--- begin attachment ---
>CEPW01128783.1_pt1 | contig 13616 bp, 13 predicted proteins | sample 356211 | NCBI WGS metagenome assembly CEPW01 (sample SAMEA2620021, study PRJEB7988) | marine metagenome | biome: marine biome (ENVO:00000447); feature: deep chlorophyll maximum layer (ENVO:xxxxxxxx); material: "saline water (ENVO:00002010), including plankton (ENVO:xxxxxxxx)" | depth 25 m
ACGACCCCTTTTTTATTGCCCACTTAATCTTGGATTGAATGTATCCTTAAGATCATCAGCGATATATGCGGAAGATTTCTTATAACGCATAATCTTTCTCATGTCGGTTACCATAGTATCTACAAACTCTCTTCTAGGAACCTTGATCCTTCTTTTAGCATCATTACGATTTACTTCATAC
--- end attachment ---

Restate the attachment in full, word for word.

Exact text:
>CEPW01128783.1_pt1 | contig 13616 bp, 13 predicted proteins | sample 356211 | NCBI WGS metagenome assembly CEPW01 (sample SAMEA2620021, study PRJEB7988) | marine metagenome | biome: marine biome (ENVO:00000447); feature: deep chlorophyll maximum layer (ENVO:xxxxxxxx); material: "saline water (ENVO:00002010), including plankton (ENVO:xxxxxxxx)" | depth 25 m
ACGACCCCTTTTTTATTGCCCACTTAATCTTGGATTGAATGTATCCTTAAGATCATCAGCGATATATGCGGAAGATTTCTTATAACGCATAATCTTTCTCATGTCGGTTACCATAGTATCTACAAACTCTCTTCTAGGAACCTTGATCCTTCTTTTAGCATCATTACGATTTACTTCATAC